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Universal fractal scaling in stream chemistry and its implications for solute transport and water quality trend detection

Kirchner, James W.; Neal, Colin. 2013 Universal fractal scaling in stream chemistry and its implications for solute transport and water quality trend detection. Proceedings of the National Academy of Sciences, 110 (30). 12213-12218. 10.1073/pnas.1304328110

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Abstract/Summary

The chemical dynamics of lakes and streams affect their suitability as aquatic habitats and as water supplies for human needs. Because water quality is typically monitored only weekly or monthly, however, the higher-frequency dynamics of stream chemistry have remained largely invisible. To illuminate a wider spectrum of water quality dynamics, rainfall and streamflow were sampled in two headwater catchments at Plynlimon, Wales, at 7-h intervals for 1–2 y and weekly for over two decades, and were analyzed for 45 solutes spanning the periodic table from H+ to U. Here we show that in streamflow, all 45 of these solutes, including nutrients, trace elements, and toxic metals, exhibit fractal 1/fα scaling on time scales from hours to decades (α = 1.05 ± 0.15, mean ± SD). We show that this fractal scaling can arise through dispersion of random chemical inputs distributed across a catchment. These 1/f time series are non–self-averaging: monthly, yearly, or decadal averages are approximately as variable, one from the next, as individual measurements taken hours or days apart, defying naive statistical expectations. (By contrast, stream discharge itself is nonfractal, and self-averaging on time scales of months and longer.) In the solute time series, statistically significant trends arise much more frequently, on all time scales, than one would expect from conventional t statistics. However, these same trends are poor predictors of future trends—much poorer than one would expect from their calculated uncertainties. Our results illustrate how 1/f time series pose fundamental challenges to trend analysis and change detection in environmental systems.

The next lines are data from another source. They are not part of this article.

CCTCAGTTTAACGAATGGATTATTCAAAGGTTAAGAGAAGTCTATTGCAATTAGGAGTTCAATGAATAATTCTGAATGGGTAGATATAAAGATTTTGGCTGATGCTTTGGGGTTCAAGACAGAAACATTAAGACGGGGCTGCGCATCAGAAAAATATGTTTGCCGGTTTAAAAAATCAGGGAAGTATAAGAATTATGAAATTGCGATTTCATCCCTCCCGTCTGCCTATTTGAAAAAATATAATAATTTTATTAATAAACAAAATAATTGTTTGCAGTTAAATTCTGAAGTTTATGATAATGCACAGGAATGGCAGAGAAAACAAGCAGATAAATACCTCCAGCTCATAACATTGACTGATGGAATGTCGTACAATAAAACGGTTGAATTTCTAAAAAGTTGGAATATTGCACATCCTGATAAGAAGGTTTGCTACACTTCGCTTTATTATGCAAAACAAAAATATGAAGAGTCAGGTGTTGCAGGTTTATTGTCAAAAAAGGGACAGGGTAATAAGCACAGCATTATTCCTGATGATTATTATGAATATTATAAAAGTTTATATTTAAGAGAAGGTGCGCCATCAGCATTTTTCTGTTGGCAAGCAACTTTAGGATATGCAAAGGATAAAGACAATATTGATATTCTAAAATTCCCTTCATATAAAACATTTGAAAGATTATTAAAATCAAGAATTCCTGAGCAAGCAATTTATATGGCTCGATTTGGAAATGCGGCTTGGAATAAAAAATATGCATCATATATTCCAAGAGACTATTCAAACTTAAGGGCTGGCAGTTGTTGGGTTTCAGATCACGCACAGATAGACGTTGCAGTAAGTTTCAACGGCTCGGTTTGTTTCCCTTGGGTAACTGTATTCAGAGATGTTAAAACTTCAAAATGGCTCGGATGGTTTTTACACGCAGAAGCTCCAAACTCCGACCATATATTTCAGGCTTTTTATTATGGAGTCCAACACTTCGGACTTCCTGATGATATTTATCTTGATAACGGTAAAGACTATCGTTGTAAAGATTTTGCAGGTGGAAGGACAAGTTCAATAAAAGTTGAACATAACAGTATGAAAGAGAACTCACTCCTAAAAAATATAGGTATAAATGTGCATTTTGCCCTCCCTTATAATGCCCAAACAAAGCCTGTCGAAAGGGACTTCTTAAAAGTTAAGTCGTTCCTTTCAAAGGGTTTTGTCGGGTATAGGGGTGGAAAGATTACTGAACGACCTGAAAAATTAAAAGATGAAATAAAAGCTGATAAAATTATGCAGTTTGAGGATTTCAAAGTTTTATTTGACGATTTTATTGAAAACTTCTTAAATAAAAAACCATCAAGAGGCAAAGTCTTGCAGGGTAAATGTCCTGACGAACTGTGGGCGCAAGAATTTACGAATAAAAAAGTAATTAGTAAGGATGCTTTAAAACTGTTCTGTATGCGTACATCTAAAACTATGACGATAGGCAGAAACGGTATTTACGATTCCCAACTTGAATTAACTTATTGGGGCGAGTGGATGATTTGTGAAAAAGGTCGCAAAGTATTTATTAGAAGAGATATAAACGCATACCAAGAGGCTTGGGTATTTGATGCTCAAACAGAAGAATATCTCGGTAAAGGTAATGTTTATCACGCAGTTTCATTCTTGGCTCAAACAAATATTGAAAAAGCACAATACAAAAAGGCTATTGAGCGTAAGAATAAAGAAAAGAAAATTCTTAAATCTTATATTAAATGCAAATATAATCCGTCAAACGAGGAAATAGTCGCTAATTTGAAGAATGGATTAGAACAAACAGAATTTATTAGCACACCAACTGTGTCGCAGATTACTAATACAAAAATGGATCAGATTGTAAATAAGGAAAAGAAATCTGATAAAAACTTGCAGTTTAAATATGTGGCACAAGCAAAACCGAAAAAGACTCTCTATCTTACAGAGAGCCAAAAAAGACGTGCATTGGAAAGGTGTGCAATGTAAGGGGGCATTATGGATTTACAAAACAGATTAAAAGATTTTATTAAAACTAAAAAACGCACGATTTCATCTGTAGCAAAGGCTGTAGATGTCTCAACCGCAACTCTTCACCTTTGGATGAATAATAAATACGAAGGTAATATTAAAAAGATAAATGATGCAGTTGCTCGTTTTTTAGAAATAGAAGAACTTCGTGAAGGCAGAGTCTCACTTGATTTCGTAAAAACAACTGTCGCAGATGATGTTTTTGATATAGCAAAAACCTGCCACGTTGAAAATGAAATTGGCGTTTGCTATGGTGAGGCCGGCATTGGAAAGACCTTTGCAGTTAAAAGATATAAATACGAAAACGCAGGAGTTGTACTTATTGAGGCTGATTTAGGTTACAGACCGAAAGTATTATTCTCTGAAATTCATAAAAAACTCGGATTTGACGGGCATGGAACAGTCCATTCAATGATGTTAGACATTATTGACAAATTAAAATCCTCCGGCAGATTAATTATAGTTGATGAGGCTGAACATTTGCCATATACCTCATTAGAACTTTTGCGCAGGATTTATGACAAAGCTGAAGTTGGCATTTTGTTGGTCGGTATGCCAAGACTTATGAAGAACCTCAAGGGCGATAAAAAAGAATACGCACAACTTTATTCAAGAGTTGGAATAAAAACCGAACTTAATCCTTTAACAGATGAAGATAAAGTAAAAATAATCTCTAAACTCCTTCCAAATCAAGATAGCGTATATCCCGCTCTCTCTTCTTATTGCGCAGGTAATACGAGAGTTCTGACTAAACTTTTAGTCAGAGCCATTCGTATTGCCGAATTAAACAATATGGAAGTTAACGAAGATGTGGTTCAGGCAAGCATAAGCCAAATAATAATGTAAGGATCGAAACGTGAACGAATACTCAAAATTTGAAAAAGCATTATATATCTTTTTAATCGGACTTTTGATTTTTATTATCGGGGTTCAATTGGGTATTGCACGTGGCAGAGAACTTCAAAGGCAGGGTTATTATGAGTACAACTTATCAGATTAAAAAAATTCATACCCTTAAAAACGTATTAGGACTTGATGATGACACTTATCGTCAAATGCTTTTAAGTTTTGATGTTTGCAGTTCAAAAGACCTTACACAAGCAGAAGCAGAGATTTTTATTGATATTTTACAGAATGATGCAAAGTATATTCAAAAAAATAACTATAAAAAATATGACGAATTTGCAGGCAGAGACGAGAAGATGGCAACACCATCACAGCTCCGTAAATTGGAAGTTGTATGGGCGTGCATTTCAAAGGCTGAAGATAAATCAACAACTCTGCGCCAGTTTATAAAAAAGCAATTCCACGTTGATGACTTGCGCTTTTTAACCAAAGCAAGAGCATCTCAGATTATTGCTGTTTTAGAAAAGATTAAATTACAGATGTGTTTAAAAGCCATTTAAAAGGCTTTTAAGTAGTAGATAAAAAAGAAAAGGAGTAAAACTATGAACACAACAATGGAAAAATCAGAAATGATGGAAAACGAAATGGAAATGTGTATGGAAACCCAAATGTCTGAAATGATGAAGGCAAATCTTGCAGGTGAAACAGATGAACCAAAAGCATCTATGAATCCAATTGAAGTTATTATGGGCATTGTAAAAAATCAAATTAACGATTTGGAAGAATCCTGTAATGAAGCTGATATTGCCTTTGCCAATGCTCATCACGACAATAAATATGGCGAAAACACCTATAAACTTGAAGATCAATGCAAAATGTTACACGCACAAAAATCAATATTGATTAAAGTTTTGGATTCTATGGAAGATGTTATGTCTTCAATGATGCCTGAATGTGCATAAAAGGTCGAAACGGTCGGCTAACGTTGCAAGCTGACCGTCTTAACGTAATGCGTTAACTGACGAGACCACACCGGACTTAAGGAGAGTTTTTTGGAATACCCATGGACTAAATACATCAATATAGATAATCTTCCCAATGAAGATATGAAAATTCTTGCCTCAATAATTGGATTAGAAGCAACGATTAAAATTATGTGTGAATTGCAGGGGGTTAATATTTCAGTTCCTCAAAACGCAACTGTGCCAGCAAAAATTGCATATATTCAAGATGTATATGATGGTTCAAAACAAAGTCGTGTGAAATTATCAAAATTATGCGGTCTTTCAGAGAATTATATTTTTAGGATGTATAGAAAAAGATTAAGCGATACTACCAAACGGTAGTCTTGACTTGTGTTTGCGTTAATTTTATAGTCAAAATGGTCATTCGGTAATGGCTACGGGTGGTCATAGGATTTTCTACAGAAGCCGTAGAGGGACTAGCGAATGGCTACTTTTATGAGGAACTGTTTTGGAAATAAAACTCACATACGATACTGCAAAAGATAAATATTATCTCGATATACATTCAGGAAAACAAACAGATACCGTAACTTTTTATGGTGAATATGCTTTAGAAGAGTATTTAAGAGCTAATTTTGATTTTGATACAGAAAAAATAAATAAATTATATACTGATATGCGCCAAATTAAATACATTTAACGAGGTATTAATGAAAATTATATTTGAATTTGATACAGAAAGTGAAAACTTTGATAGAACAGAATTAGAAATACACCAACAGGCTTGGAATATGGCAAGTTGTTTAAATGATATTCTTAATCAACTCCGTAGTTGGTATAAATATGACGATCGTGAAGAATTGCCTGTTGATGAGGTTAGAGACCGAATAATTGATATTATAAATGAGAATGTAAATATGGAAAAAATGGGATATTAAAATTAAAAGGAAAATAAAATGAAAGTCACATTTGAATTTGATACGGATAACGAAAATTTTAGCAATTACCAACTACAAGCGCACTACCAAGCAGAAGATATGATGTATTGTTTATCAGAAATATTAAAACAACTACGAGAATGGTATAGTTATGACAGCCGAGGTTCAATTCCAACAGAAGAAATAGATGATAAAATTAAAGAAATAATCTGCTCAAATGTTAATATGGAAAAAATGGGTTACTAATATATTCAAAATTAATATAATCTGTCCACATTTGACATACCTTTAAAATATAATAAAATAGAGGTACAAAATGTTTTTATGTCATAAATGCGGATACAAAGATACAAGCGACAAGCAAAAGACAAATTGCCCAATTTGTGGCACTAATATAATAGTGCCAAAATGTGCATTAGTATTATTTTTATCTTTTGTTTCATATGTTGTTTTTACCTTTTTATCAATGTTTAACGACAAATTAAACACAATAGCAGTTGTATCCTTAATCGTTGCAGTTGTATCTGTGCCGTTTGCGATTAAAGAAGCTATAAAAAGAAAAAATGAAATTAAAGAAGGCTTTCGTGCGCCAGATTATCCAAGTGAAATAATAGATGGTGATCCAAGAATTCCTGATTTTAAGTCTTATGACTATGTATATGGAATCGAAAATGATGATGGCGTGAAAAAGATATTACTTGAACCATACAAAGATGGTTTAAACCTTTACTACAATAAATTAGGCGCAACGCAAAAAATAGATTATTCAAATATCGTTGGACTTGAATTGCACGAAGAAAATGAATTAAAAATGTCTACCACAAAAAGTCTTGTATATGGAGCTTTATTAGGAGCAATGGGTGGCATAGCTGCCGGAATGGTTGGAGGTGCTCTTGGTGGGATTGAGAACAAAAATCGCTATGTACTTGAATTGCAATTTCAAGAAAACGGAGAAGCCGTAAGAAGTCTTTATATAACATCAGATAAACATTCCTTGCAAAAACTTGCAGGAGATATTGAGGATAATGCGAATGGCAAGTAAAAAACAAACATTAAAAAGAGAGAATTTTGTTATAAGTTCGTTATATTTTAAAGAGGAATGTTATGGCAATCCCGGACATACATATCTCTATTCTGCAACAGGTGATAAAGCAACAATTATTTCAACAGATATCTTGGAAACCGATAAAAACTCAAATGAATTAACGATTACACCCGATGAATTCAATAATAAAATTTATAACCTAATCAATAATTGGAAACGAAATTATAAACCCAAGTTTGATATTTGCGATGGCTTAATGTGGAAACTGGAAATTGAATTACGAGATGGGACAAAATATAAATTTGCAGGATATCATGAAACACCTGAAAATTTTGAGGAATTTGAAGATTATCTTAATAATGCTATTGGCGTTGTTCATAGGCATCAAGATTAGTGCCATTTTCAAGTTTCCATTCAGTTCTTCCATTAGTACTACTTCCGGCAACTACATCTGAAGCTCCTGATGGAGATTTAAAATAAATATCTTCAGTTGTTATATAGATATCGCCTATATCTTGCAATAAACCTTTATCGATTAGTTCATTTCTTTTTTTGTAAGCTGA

Item Type: Publication - Article
Digital Object Identifier (DOI): 10.1073/pnas.1304328110
Programmes: CEH Topics & Objectives 2009 - 2012 > Water
CEH Sections: CEH fellows
ISSN: 0027-8424
Additional Keywords: aquatic chemistry, watershed hydrology, environmental monitoring, pink noise, flicker noise
NORA Subject Terms: Ecology and Environment
Chemistry
Date made live: 15 Jul 2013 11:12 +0 (UTC)
URI: http://nora.nerc.ac.uk/id/eprint/502626

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